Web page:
The Treasury Department has released a statement discussing investment in the IRS and improving tax compliance. While roughly 99 percent of the taxes due on wages are remitted to the IRS, compliance across other forms of income is substantially less, because the IRS has had difficulty verifying whether income from unverified sources is properly reported. The Treasury states that noncompliance is concentrated at the top of the distribution: according to a recent study, the top one percent failed to report 20 percent of their income, and failed to pay nearly $175 billion in taxes owed annually.
The Treasury states that lower levels of compliance not only negatively impact tax progressivity, but also lower tax revenue and deteriorate the country’s fiscal position. If left unaddressed, the difference between taxes owed to the government and taxes actually paid will total approximately $7 trillion in the next 10 years. This massive gap in revenue would mean that policymakers must choose between higher taxes elsewhere in the tax system, lower spending on fiscal priorities, or rising budget deficits. This tax gap has many underlying causes, with insufficient resources being at the forefront. In addition, budget cuts over the past decade have resulted in an IRS that lacks the capacity to address sophisticated tax evasion efforts. Over this period, audit rates for taxpayers making over $1 million in income have fallen by almost 80 percent.
To ensure a fair and effective tax system, the Treasury says that a robust and sustained investment in the IRS is necessary. The IRS requires access to 21st century technology and to better information, so that it can target its efforts at offenders while helping compliant taxpayers avoid unnecessary and costly audits. Importantly, this investment will also put the IRS in a position to provide taxpayers with timely answers to questions.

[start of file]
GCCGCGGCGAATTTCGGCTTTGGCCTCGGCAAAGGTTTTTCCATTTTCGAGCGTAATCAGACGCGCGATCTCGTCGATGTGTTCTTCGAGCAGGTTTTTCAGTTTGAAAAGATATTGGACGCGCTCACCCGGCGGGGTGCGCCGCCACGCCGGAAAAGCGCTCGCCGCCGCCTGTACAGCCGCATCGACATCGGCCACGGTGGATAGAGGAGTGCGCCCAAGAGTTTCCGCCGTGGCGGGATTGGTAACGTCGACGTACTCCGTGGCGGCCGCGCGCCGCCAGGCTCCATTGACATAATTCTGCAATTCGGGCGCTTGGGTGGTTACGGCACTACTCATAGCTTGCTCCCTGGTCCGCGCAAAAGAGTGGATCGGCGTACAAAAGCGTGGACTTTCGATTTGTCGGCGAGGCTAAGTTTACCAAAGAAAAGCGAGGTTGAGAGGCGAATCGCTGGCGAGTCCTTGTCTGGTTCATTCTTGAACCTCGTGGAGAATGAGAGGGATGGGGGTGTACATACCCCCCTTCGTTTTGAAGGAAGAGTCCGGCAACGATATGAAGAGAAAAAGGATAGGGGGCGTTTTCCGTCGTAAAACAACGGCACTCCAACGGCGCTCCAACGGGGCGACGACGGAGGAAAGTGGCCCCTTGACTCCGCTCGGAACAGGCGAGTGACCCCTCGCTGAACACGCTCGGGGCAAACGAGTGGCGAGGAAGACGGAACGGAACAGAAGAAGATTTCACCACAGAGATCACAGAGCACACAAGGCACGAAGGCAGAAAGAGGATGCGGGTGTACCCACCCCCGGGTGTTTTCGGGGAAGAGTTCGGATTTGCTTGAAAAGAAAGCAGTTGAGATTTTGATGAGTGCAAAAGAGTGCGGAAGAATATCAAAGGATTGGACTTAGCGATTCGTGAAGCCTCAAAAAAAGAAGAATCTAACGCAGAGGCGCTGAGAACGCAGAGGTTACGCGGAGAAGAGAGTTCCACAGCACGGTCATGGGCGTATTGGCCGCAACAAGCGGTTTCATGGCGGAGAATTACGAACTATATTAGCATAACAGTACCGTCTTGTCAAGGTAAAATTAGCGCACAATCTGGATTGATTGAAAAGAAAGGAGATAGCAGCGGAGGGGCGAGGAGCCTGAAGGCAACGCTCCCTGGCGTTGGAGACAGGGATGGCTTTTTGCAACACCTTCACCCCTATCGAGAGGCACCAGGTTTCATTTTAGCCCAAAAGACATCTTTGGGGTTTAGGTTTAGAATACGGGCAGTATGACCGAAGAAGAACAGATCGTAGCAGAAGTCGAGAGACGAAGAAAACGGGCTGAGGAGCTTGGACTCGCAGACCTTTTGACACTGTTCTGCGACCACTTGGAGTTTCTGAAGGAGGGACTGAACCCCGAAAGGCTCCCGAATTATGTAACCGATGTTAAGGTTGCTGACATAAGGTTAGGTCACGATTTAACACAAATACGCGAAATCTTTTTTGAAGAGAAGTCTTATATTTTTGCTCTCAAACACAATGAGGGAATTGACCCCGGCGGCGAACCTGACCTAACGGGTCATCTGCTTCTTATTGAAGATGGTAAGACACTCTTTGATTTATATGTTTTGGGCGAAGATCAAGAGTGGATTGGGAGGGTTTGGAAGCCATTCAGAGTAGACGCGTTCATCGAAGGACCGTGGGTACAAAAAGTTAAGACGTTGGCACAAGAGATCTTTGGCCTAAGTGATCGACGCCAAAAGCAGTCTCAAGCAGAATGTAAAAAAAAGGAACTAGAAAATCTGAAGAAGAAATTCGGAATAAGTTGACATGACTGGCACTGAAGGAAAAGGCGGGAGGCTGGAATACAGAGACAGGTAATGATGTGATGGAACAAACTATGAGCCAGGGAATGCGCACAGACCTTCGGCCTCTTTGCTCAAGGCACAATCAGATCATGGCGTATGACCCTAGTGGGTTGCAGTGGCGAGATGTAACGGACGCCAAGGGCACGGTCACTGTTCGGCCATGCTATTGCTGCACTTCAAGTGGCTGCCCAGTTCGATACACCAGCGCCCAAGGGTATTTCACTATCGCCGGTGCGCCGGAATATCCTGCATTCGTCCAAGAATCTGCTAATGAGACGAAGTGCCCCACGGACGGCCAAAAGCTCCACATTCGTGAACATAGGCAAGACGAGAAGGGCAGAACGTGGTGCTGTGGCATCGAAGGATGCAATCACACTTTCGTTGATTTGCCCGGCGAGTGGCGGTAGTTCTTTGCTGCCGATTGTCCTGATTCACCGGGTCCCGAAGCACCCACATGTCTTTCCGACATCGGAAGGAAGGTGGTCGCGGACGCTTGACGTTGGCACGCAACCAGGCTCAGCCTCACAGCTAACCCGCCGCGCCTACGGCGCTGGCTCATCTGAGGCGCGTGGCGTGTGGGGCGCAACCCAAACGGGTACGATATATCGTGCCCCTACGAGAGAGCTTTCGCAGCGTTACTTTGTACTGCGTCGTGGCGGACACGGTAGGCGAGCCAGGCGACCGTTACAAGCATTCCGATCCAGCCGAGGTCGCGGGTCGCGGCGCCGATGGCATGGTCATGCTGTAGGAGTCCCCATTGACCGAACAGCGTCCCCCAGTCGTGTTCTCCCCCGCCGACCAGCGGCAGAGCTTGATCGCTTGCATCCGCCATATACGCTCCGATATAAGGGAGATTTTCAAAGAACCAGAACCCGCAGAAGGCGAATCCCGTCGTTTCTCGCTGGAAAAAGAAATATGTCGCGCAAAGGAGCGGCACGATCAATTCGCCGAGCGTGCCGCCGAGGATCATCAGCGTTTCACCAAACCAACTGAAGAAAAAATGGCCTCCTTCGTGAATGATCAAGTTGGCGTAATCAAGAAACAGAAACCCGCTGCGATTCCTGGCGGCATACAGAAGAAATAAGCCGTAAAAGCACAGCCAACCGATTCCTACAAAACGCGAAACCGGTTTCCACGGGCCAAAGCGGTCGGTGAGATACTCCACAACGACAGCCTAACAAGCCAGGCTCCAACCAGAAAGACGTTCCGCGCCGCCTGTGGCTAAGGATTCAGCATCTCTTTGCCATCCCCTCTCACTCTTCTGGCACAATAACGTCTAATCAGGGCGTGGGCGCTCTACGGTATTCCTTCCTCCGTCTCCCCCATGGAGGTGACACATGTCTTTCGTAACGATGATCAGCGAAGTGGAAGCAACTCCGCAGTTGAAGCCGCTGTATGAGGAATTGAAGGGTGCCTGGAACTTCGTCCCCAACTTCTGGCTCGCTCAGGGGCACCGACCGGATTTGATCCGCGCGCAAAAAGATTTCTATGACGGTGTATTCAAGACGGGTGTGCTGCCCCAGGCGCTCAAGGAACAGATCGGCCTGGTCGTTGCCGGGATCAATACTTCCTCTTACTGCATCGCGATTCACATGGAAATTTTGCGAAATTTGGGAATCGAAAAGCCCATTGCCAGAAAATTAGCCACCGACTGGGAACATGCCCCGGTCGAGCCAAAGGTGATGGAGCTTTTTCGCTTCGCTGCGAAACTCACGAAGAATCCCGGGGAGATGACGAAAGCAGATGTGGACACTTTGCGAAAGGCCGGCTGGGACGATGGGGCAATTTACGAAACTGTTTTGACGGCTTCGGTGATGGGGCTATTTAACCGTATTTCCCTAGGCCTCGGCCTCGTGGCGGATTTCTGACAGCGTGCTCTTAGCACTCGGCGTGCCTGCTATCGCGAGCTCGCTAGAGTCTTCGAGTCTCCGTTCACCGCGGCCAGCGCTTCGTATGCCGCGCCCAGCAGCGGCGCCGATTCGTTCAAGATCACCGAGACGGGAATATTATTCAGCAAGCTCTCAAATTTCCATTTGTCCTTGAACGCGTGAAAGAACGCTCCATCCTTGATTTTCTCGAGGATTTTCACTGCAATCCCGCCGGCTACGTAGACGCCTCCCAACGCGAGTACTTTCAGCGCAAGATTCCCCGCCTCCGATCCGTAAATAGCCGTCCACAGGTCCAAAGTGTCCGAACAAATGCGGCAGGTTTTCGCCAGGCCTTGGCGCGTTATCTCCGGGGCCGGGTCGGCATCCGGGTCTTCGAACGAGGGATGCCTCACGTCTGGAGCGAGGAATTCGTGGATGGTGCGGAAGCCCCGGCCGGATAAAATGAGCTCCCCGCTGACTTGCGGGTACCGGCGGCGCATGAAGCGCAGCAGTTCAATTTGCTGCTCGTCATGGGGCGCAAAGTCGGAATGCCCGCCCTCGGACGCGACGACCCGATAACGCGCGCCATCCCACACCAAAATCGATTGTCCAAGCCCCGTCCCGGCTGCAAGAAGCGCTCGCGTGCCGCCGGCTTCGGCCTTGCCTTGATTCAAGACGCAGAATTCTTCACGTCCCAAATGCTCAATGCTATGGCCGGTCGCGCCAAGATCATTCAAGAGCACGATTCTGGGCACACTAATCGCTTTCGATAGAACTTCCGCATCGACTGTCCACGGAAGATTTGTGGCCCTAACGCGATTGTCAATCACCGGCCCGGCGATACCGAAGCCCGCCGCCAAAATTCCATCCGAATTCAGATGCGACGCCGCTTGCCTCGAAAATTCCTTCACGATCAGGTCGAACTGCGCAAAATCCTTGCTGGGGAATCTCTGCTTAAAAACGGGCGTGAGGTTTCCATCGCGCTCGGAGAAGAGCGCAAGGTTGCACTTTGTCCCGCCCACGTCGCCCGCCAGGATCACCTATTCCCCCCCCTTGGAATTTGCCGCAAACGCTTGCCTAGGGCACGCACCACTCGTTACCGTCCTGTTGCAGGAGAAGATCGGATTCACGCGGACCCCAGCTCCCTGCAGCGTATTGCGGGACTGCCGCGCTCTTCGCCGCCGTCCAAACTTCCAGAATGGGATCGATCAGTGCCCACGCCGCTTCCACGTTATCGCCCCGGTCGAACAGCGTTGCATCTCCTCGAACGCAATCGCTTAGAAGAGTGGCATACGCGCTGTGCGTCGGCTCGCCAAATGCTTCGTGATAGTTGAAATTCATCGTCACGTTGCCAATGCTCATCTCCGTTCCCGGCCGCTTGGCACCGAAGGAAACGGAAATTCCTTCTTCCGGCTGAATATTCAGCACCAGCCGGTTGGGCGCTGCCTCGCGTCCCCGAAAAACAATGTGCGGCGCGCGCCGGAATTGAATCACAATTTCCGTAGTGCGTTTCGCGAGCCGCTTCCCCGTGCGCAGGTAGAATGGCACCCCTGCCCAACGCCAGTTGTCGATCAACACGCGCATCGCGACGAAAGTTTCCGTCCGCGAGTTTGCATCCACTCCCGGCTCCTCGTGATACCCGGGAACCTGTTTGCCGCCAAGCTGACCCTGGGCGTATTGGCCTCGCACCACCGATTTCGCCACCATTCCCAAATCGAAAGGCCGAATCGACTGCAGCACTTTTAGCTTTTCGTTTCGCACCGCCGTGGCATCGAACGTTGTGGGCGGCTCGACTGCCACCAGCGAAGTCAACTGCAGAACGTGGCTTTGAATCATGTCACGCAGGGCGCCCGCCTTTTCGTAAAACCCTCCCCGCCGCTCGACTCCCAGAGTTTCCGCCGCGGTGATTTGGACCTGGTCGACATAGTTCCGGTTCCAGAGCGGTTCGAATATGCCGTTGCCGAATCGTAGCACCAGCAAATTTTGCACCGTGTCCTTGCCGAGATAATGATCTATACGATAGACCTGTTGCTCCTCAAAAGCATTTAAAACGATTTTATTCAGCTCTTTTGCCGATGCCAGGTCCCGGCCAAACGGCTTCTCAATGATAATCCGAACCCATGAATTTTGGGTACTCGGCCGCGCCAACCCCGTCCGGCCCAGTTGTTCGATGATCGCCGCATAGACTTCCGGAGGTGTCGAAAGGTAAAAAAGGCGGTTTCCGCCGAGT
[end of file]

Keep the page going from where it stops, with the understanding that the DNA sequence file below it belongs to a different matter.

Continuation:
The Treasury has listed some considerations that provide the basis for a series of proposals in the American Families Plan (AFP). The AFP intends to overhaul tax administration and provide the IRS with the resources and information it needs to address tax evasion. These reforms are expected to generate an additional $700 billion in tax revenue over the course of a decade. The reforms are expected to:
- Provide the IRS with necessary resources to stop sophisticated tax evasion. A key component of this initiative is the provision of a sustained, multi-year stream of funds to help the IRS tackle costly tax evasion.
- Provide the IRS with more complete information on third parties. When the IRS has information from third parties, income is accurately reported, and taxes are fully paid. Importantly, this proposal intends to provide additional information to the IRS without an increased burden on taxpayers. It leverages the information that financial institutions have about account holders, requiring that they add to their regular, annual reports information about aggregate account outflows and inflows.
- Overhaul outdated technology to help IRS identify tax evasion, by providing the IRS with resources to modernize its technological infrastructure.
- Improve taxpayer service and deliver tax credits. Service enhancement will improve the ability of the IRS to communicate with taxpayers securely and promptly. The proposal would also include the necessary resources to ensure that the IRS efficiently delivers credits to families and workers, including newly expanded child tax credits and child and dependent care tax credits.
- Regulate paid tax preparers by providing the IRS with legal authority to implement safeguards in the tax preparation industry. This includes stiffer penalties for unscrupulous or “ghost preparers” who fail to identify themselves on tax returns and defraud taxpayers.